Another signal feature of our editorship was our attempt to ensure that the journal captured the changing present of the times in which we live—which we regularized through an annual feature called Futures of Neoliberalism. This stimulated, but also responded to, what we found to be a marked tendency in the submissions we received throughout the four years to treat subjects struggling and innovating with uncertainty, insecurity, risk, and stuckedness. Exemplary cases came in various forms during our editorship—of pyramid schemes in Albania (Musaraj 2011), garbage pickers in Brazil (Millar 2014), soldiers laboring at war in Sierra Leone (Hoffman 2011), and suicidal youth in Kerala (Chua 2011). Needless to say, there is nothing necessarily new about unpredictability and risk. But the shape and effect(s) of insecuritization today, entangled as it is with globalization, affected by privatization and state deregulation, and conditioned by a temporality that is sped up for some while remaining interminably stagnant for others (those waiting—forever, it seems—for citizenship, or just to find shelter and food), also bear very specific qualities that harbor particular constraints and possibilities for anthropologists working in these times.
The demand on the anthropologist is that we encounter and study who/what/where we work in both a timely and untimely fashion—this latter, in the sense suggested by Paul Rabinow (2009), is what distinguishes our work from that of journalists. This double challenge—remaining timely and untimely—must be taken up first as ethnographic method, as we found in the innovative field designs of submissions that ranged from diagnosing a particular mode of being among bored and homeless men in Romania (O’Neill 2014) or the everyday politics of members of the Occupy movement (Appel 2014) and welfare volunteers in Italy (Muehlebach 2011) to documenting the survival strategies of a kidnapping victim in Iraq (Al-Mohammad 2012) or a Nicaraguan woman who couldn’t get out of bed in the morning (Nouvet 2014). Other submissions tracked the temporalities of anthropological fieldwork, whether in Venezuelan mourning rituals (Briggs 2014) or the pacing of filmmaking in South India (Pandian 2012). All of these submissions were marked by a method of untimely timeliness that remains attuned to stories told by the ethnographer as well as those among whom she works, and that goes beyond the surfeit of information—and, now, of data and sound bites—that Walter Benjamin (1969) decried as standing for “news” in the modern era. These articles and others like them exemplify a method that speaks to what Akhil Gupta and James Ferguson (1997) call location rather than (bounded, grounded) locale, to unknown futures, dislocated pasts, and presents characterized by the implosion of the everyday into the materiality of well-being/getting by/speculation and risk.
But how to theorize life lived increasingly under conditions of insecurity and disjuncture? How to be not only ethnographers but also theorists of the times and worlds in which we live? The two projects are connected, of course, and what we saw during our tenure as editors was theorizing driven by ethnography that—in grasping, excavating, and sensing the complexities and murkiness of a time of uncertainty—offered what might be considered an immanent theory of temporality, materiality, hope and despair, value, and the social, all inflected by capitalist fetishism and the everyday freneticism of living in precarious times. Theorizing, then, is also a possibility yielded by the times—and the challenge is how to better realize and promote it. To wit, how to use our skills as ethnographers to understand how people are living the times and to build this into a theoretics and politics of the moment?
We immensely enjoyed our editorship of Cultural Anthropology. But we were also happy to pass this role on to the next editorial team: Dominic Boyer, Cymene Howe, and James Faubion. Under their stewardship, the journal is sure to flourish in new and exciting ways.
2012 “A Kidnapping in Basra: The Struggles and Precariousness of Life in Post-Invasion Iraq.” Cultural Anthropology 27, no. 4: 597–614. http://dx.doi.org/10.1111/j.1548-1360.2012.01163.x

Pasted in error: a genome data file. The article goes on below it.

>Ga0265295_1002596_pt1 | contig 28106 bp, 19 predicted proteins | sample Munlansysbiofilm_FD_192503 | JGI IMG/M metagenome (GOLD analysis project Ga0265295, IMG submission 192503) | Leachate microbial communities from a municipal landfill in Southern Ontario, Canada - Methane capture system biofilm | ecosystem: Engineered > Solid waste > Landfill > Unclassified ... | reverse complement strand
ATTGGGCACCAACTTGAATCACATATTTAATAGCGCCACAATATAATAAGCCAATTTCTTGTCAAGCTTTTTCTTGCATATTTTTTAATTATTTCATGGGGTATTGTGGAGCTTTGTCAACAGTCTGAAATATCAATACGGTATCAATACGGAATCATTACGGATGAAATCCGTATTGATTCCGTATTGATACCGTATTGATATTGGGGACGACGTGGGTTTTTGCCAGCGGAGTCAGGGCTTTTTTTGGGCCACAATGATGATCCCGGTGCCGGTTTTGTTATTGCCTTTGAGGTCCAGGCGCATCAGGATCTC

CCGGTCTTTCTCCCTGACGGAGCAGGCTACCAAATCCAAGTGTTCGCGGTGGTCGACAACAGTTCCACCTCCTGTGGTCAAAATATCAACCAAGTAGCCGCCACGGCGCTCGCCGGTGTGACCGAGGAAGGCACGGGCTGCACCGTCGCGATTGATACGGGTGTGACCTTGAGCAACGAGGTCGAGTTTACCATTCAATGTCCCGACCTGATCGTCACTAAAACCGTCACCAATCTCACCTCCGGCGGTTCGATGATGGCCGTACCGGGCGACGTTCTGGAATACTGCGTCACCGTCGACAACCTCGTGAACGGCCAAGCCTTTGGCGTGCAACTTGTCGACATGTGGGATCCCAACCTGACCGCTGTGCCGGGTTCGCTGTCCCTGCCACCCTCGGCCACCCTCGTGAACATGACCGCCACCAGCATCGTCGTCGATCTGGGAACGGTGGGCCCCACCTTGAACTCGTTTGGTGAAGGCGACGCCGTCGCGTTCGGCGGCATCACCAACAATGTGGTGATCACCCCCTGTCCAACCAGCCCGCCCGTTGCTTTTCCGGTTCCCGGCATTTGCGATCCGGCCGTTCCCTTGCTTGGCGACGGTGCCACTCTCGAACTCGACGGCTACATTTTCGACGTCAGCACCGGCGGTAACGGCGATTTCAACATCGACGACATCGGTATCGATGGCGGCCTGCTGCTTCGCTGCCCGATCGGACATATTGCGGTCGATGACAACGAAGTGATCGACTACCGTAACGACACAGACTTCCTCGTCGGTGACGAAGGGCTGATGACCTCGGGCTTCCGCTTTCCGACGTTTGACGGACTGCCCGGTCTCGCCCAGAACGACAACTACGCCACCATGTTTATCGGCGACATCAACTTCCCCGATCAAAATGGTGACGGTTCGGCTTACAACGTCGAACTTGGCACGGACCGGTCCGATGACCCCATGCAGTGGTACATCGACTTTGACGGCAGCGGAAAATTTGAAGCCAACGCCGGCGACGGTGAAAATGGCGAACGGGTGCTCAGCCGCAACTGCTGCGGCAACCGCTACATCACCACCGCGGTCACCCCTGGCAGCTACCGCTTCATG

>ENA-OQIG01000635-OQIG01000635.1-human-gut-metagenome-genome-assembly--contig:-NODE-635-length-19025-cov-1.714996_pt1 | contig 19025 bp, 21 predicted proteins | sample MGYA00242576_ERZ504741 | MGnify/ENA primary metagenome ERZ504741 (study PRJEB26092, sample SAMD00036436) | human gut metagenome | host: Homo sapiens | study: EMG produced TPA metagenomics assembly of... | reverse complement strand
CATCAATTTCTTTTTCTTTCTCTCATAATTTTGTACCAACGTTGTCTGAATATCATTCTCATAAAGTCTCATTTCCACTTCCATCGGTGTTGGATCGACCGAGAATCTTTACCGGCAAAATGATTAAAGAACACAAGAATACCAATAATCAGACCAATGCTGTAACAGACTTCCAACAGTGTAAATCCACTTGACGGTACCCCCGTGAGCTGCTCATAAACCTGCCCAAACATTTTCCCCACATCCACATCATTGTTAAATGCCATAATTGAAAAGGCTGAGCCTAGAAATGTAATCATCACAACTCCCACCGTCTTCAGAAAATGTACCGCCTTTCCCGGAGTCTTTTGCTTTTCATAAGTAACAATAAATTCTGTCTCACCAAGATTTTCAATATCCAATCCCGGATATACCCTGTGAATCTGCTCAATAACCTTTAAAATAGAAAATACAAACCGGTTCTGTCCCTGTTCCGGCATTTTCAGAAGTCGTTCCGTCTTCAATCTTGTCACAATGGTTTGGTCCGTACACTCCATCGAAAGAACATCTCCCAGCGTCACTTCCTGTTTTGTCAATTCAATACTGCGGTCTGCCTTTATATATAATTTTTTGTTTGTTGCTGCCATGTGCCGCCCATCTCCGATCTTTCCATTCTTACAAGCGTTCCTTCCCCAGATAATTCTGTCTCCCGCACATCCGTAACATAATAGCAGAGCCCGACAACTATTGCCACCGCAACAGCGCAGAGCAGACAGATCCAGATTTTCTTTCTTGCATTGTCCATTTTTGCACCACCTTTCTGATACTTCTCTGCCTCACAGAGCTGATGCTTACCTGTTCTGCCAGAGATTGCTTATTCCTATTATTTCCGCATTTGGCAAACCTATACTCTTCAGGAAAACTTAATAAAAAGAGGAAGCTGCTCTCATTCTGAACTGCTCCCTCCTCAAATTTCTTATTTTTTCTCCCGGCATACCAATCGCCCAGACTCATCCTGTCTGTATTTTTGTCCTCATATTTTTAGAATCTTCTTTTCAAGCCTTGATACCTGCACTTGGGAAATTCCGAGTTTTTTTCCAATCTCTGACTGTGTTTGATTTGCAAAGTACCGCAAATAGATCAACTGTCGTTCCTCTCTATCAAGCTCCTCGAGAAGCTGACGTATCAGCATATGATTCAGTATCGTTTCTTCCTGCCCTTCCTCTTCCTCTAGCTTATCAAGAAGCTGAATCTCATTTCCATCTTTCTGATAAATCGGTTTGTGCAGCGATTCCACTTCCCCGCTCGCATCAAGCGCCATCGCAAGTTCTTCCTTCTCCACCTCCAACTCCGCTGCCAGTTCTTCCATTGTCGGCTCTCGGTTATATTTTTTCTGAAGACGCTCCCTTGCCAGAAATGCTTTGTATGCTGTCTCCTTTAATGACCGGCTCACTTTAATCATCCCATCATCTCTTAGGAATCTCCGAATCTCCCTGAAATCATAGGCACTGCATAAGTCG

1969 “The Storyteller: Reflections on the Works of Nikolai Leskov.” In Illuminations: Essays and Reflections, translated by Harry Zohn and edited by Hannah Arendt, 83–110. New York: Schocken Books. Originally published in 1936.
2011 “Making Time for the Children: Self-Temporalization and the Cultivation of the Antisuicidal Subject in South India.” Cultural Anthropology 26, no. 1: 112–37. http://dx.doi.org/10.1111/j.1548-1360.2010.01082.x
2012 “Revolution and Counter-Revolution in Egypt A Year after January 25th.” Hot Spots series, Cultural Anthropology website, February 2. http://www.culanth.org/fieldsights/208-revolution-and-counter-revolution-in-egypt-a-year-after-january-25th
1997 Anthropological Locations: Boundaries and Grounds of a Field Science. Berkeley: University of California Press.
2011 “Violence, Just in Time: War and Work in Contemporary West Africa.” Cultural Anthropology 26, no. 1: 34–57. http://dx.doi.org/10.1111/j.1548-1360.2010.01079.x
2012 “Occupy, Anthropology, and the 2011 Global Uprisings.” Hot Spots series, Cultural Anthropology website, July 27. http://www.culanth.org/fieldsights/63-occupy-anthropology-and-the-2011-global-uprisings
2012 “Self-Immolation as Protest in Tibet.” Hot Spots series, Cultural Anthropology website, April 9. http://www.culanth.org/fieldsights/93-self-immolation-as-protest-in-tibet
2014 “Ebola in Perspective.” Hot Spots series, Cultural Anthropology website, October 7. http://www.culanth.org/fieldsights/585-ebola-in-perspective
2011 “On Affective Labor in Post-Fordist Italy.” Cultural Anthropology 26, no. 1: 59–82. http://dx.doi.org/10.1111/j.1548-1360.2010.01080.x
2011 “Tales From Albarado: The Materiality of Pyramid Schemes in Postsocialist Albania.” Cultural Anthropology 26, no. 1: 84–110. http://dx.doi.org/10.1111/j.1548-1360.2010.01081.x
2012 “The Time of Anthropology: Notes from a Field of Contemporary Experience.” Cultural Anthropology 27, no. 4: 547–71. http://dx.doi.org/10.1111/j.1548-1360.2012.01161.x
2011 “Beyond the ‘Greek Crisis’: Histories, Rhetorics, Politics.” Hot Spots series, Cultural Anthropology website, October 10. http://www.culanth.org/fieldsights/243-beyond-the-greek-crisis-histories
2014 “Ukraine and Russia: The Agency of War.” Hot Spots series, Cultural Anthropology website, October 28. http://www.culanth.org/fieldsights/610-ukraine-and-russia-the-agency-ofwar
2011 “3.11 Politics in Disaster Japan: Fear and Anger, Possibility and Hope.” Hot Spots series, Cultural Anthropology website, July 26. http://www.culanth.org/fieldsights/416-3-11-politics-in-disaster-japan-fear-and-anger-possibility-and-hope
2013 “An Impromptu Uprising: Ethnographic Reflections on the Gezi Park Protests in Turkey.” Hot Spots series, Cultural Anthropology website, October 31. http://www.culanth.org/fieldsights/391-an-impromptu-uprising-ethnographic-reflections-on-the-gezi-park-protests-in-turkey